On the afternoon and night of the 4th, no attack was made by the enemy upon the small force in his front,—the Fifth Corps and three divisions of cavalry,—and by the morning of the 5th, I began to believe that he would leave the main road if he could, and pass around my left flank to Sailor's Creek and Farmville. To watch this suspected movement, early on the morning of the 5th, I sent Davies's brigade of Crook's division of cavalry, to make a reconnoissance in that direction. The result was an encounter by Davies with a large train of wagons, under escort, moving in the direction anticipated. The train was attacked by him, and about 200 wagons were burned, and five pieces of artillery and a large number of prisoners captured. In the afternoon of April 5th, the main body of the army of the Potomac came up. General Meade was unwell and requested me to put the troops in position, which I did, in line of battle, facing the enemy at Amelia Court-house. I thought it best to attack at once, but this was not done. I then began to be afraid the enemy would, in the night, by a march to the right from Amelia Court-house, attempt to pass our left flank and again put us in the rear of his retreating columns. Under this impression I sent to General Grant the following dispatch:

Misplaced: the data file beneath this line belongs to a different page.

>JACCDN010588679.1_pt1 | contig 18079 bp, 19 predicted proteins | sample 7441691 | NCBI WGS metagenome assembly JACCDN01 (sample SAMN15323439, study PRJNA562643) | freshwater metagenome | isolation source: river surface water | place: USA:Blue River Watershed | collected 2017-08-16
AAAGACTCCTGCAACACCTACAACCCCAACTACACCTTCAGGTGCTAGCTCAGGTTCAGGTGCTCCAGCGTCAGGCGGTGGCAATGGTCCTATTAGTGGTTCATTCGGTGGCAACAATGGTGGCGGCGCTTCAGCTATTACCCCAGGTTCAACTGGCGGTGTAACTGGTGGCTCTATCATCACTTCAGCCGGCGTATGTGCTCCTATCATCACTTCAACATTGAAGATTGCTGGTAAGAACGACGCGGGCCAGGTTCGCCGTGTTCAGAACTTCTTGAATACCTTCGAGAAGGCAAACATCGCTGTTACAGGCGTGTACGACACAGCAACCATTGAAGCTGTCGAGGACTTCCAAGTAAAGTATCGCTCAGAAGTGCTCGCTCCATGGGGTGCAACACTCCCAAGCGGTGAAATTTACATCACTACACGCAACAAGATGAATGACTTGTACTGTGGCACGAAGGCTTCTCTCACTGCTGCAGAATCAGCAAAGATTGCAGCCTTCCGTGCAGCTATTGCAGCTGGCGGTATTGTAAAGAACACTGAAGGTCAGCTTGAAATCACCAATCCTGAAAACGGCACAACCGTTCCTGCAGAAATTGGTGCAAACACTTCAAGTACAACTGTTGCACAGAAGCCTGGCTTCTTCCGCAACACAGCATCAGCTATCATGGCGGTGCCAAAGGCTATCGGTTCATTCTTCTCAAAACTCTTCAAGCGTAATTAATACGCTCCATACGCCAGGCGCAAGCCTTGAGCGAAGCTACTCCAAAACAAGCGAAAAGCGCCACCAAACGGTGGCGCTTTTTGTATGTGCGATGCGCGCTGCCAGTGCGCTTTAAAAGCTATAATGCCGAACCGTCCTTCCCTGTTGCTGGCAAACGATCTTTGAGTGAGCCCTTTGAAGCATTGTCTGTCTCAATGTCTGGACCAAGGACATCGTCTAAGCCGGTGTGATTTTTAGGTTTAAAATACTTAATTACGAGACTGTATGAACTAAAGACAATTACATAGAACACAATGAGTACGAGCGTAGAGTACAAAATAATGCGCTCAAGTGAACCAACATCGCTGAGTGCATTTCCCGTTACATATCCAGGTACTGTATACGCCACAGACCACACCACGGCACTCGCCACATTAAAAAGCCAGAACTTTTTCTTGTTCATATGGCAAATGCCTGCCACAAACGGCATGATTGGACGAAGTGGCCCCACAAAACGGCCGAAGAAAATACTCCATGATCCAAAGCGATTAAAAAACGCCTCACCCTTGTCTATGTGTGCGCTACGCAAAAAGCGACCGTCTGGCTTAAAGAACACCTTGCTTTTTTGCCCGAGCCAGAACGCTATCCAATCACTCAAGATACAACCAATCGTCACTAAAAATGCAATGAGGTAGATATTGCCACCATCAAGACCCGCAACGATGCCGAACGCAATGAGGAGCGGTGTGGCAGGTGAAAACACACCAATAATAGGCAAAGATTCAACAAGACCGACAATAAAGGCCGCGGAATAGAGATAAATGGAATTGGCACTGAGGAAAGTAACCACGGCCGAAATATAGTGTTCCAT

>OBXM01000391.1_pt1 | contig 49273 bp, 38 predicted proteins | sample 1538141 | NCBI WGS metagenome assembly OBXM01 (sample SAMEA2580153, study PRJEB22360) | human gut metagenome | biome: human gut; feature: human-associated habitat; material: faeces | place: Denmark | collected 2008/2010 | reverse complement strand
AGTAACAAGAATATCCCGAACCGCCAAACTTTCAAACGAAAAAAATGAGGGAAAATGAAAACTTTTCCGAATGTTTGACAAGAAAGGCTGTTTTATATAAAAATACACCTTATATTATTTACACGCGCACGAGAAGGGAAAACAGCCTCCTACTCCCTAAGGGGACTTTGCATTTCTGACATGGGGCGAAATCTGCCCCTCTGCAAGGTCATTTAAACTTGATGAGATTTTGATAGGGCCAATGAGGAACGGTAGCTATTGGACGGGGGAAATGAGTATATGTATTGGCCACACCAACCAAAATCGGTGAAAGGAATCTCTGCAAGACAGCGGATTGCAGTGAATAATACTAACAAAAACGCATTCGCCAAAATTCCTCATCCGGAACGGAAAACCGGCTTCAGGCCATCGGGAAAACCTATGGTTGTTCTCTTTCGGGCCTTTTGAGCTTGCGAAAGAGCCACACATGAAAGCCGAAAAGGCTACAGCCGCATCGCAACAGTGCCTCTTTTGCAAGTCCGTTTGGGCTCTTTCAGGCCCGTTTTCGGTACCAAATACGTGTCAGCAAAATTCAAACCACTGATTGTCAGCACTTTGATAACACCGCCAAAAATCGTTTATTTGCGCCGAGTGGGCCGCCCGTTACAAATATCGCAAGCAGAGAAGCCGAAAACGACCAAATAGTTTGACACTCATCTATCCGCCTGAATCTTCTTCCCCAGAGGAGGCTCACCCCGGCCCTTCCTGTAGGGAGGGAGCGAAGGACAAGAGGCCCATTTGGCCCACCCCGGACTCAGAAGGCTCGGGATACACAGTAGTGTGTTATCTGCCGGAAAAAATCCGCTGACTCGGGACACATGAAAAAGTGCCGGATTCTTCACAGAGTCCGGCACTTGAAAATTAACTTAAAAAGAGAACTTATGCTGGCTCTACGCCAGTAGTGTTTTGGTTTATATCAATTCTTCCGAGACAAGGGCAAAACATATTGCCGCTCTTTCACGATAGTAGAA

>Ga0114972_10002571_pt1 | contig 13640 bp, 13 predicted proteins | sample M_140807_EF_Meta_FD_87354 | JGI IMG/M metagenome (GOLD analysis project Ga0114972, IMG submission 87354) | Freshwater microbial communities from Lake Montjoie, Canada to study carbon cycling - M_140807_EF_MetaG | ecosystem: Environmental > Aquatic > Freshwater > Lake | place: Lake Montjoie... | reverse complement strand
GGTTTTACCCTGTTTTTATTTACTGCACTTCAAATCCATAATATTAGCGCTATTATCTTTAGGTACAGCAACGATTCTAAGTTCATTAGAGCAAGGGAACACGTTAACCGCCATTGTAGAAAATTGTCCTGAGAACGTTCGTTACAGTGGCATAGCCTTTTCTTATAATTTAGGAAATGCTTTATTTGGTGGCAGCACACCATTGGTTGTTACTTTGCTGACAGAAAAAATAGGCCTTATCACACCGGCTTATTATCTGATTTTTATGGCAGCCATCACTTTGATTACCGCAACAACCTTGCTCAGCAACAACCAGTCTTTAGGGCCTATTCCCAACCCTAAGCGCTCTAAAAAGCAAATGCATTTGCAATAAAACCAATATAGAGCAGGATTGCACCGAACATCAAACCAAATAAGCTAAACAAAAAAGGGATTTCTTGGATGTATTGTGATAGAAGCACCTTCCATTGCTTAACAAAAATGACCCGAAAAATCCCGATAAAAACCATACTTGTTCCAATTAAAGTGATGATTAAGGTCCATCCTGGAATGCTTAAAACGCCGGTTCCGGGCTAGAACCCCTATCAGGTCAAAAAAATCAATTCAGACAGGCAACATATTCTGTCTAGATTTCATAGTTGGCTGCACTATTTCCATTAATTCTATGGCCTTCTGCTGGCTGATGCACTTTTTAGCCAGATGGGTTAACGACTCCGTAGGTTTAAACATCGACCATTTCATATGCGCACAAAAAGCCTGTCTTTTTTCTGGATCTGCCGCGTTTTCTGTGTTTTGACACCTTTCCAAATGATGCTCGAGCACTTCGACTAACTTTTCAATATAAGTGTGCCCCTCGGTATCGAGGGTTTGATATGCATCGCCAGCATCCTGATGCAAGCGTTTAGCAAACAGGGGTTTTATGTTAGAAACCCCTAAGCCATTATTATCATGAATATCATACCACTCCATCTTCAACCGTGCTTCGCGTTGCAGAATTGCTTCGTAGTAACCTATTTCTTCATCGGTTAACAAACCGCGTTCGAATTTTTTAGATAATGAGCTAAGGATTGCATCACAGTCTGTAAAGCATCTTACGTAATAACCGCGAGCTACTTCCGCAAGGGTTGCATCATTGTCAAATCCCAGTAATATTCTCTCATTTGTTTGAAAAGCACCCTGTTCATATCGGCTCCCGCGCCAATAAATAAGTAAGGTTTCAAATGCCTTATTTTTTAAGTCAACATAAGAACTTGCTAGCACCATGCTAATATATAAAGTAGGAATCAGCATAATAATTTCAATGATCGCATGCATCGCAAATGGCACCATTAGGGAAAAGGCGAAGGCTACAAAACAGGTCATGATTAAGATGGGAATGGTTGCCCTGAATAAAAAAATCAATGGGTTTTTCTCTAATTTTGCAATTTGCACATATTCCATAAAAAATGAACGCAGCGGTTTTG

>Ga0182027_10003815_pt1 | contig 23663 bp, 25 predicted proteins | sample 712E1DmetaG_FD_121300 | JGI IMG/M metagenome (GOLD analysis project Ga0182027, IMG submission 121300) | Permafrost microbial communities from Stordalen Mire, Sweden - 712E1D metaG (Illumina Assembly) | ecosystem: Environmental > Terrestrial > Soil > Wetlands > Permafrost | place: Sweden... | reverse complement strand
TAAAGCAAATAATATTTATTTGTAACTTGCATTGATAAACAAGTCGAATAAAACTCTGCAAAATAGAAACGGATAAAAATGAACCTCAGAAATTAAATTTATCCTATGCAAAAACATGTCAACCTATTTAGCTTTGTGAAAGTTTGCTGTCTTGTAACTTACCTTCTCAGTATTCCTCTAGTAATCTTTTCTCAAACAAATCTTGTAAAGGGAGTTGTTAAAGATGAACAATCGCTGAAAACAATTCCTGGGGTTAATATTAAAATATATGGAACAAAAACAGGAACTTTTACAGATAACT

“CAVALRY HEAD-QUARTERS,

JETTERSVILLE, April 5, 1865.-3 P. M. “Lieutenant-General U. S. GRANT, Commanding Armies of the United States.

General: I send you the enclosed letter, which will give you an idea of the condition of the enemy and their whereabouts. I sent General Davies's brigade this morning around on my left flank. He captured at Fames's Cross-roads five pieces of artillery, about 200 wagons, and eight or nine battle-flags, and a number of prisoners. The Second Army Corps is now